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Re: SS-GB: why the renewed obsession with alternative Nazi histories?

Apologies, I had intentionally thought to send to a single user, but hit the whole list inadvertently - i am too stupid to have an email account. Please forgive.

On Feb 21, 2017, at 3:07 PM, Joshua Case <jwcase AT gmail.com> wrote:

Well he’s correct in a way - in 1962 Philip K Dick wrote a novel called Man In The High Tower - several of his books have already been made into movies and television shows. He was mainly into extremely speculative, futurist Science-Fiction - Total Recall, Bladerunner, A Scanner Darkly - all from his pen. 

He dealt heavily with Gnostic ideas, hidden knowledge and spiritual notions of early christianity, the divine veil - he wrote some very strong material. There are reports that he had "mental health issues” though who knows what that means - I don’t know anyone who doesn’t, but he was definitely not a neo-NAZI, philosophically - you can gather this from his writing, particularly in his Exegesis  where he describes his contact with VALIS - Vast Active Living Intelligence System - he had other things on his mind.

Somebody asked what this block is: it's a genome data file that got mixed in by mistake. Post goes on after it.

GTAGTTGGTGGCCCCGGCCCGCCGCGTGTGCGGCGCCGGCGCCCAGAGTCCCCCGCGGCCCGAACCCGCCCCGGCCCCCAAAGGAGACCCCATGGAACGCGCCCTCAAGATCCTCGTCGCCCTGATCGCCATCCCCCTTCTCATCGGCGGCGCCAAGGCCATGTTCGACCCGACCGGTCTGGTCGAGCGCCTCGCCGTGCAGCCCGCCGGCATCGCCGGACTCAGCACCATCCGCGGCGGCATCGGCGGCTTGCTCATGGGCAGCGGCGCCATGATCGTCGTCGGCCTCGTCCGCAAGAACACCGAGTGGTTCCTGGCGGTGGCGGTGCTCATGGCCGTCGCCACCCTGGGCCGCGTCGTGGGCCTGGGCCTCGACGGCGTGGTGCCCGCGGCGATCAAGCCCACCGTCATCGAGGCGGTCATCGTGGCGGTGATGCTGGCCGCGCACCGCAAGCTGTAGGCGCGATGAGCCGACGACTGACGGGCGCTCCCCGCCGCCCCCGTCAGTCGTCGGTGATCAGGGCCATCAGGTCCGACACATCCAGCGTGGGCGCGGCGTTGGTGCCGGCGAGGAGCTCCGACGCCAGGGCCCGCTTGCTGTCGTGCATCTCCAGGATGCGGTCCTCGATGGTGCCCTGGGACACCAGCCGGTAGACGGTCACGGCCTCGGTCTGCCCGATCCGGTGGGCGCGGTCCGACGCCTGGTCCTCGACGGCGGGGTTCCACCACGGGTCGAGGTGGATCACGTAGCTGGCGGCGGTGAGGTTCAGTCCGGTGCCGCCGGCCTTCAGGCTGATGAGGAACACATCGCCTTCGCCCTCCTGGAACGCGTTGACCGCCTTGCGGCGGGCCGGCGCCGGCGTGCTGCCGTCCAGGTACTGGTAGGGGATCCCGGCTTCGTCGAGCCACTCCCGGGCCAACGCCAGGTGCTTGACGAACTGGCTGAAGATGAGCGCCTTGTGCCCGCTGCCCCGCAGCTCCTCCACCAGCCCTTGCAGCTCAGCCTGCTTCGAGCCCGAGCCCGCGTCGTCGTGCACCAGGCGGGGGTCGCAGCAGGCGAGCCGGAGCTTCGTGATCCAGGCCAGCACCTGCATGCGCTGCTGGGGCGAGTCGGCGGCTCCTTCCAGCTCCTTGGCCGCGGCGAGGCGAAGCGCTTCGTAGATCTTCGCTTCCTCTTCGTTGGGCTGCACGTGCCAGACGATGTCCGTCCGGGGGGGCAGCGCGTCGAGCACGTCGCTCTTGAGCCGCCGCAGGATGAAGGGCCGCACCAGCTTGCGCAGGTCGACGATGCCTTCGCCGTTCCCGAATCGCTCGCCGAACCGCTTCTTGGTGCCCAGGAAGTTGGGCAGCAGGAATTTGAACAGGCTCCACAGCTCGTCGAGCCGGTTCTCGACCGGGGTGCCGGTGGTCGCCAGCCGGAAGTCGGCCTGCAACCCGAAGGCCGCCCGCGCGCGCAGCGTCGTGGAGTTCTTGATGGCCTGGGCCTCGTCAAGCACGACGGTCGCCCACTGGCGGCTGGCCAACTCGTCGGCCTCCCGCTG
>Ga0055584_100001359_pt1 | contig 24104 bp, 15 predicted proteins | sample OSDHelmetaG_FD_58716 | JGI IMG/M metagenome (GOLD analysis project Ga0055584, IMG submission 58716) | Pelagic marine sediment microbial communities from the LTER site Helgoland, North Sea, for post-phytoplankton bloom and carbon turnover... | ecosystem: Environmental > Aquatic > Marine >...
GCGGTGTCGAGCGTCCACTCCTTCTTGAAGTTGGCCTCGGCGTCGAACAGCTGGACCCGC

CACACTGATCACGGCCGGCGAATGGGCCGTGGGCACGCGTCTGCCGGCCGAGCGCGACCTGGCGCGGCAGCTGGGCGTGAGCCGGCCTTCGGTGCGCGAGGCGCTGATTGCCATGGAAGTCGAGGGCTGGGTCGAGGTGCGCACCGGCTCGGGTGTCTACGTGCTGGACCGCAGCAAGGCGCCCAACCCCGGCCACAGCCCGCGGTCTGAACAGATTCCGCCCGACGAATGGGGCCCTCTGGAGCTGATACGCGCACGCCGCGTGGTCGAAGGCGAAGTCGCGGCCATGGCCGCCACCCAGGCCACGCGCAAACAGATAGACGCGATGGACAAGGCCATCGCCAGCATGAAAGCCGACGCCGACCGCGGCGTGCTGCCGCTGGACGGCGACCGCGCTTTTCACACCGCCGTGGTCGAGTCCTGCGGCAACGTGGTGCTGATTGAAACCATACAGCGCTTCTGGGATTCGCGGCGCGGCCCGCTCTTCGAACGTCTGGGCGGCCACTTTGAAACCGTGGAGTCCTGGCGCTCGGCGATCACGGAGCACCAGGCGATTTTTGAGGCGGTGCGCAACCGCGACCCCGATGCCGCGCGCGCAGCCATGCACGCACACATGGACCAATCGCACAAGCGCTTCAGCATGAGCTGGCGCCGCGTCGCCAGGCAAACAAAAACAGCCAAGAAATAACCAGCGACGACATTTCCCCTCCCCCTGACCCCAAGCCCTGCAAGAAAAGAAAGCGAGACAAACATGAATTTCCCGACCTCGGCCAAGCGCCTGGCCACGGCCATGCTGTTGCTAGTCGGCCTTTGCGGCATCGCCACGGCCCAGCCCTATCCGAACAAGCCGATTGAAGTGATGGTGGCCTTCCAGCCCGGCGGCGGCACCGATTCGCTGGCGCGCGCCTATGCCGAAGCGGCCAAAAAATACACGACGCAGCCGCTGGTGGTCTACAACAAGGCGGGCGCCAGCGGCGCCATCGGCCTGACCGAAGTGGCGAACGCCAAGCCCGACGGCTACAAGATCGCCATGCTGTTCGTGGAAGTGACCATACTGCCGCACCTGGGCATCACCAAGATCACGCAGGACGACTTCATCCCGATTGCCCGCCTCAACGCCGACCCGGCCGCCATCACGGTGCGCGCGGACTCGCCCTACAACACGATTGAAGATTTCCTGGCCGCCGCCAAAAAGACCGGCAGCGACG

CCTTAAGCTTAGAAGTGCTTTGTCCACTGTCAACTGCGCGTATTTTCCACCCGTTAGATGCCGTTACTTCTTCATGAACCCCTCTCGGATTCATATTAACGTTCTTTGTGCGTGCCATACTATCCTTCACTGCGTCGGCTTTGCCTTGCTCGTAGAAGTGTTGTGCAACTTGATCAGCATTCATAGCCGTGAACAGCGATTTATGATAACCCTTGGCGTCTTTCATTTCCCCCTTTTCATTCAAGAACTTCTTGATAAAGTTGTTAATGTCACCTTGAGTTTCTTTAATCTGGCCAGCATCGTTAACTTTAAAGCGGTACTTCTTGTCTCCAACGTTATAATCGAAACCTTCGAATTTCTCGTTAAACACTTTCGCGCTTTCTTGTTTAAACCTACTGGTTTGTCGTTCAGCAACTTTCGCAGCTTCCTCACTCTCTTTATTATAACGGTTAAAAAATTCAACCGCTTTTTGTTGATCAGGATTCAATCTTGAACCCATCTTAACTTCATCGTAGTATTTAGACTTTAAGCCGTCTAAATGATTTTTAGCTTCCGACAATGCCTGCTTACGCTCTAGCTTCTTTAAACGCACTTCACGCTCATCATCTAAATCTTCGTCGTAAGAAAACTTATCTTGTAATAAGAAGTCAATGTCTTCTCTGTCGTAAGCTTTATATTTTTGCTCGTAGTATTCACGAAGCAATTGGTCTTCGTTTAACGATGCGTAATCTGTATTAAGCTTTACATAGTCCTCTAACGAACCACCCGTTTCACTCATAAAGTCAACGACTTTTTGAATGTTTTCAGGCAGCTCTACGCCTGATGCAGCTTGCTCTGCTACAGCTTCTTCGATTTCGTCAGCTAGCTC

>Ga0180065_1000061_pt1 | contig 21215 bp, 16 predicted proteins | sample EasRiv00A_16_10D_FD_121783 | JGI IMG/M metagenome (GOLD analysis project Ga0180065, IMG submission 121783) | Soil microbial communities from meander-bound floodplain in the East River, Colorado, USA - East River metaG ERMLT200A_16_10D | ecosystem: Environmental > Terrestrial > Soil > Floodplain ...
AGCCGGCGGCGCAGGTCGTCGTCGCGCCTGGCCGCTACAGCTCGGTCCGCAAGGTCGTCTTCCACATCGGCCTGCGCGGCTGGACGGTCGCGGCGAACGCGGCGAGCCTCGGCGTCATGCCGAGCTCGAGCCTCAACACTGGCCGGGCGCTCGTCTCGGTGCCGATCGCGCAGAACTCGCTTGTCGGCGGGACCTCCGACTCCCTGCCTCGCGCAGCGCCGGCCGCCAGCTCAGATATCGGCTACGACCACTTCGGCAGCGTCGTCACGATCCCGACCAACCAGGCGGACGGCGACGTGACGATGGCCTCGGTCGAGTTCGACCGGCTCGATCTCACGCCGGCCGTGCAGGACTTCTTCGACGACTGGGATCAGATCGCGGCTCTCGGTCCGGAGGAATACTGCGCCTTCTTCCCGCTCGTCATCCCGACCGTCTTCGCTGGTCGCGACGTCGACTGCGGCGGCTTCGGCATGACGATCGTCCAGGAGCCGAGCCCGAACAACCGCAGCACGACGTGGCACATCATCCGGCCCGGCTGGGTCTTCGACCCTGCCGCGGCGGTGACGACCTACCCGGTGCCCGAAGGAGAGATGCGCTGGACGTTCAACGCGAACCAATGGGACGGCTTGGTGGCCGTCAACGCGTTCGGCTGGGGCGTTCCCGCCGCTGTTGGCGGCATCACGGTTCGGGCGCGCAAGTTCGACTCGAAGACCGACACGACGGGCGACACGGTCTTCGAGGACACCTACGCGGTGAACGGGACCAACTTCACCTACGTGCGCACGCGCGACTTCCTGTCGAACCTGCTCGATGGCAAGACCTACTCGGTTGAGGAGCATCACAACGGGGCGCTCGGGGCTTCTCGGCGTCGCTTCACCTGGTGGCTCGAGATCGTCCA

In short, i think the described proliferation of the alternate histories in the early 60s, and again now coincide with release and re-release of his novel - which was inspired by Ward’s novel using the same idea, that the other side had won the war, with the American Civil War…

PKD was a great mind and singular poet, his loss is sad for artists. 

Hope you don’t mind me replying personally, don’t want to cause anyone to splash noise on the list because they feel compelled to disagree with me out of spite or annoyance or whatever, 

hope you’re well, 


Joshua Case

“International tensions. Mounting international tensions. First there were states of precautionary alert, then there were enhanced readiness centers. This was followed by maximum arc situational preparedness. We can measure the gravity of events by tracing the increasingly abstract nature of the terminology. One more level of vagueness and that could be it."

On Feb 21, 2017, at 1:47 AM, Cecilia Tanaka <cecilia.tanaka AT gmail.com> wrote:

SS-GB: why the renewed obsession with alternative Nazi histories?


"The Nazis are, once again, a subject of considerable cultural obsession. From The Man in the High Castle to the BBC's new adaptation of SS-GB, counterfactual Nazi nightmares are very much in vogue. This has happened once before, points out Sam Edwards – such alternative histories also proliferated in the 1960s. So what's behind their return?"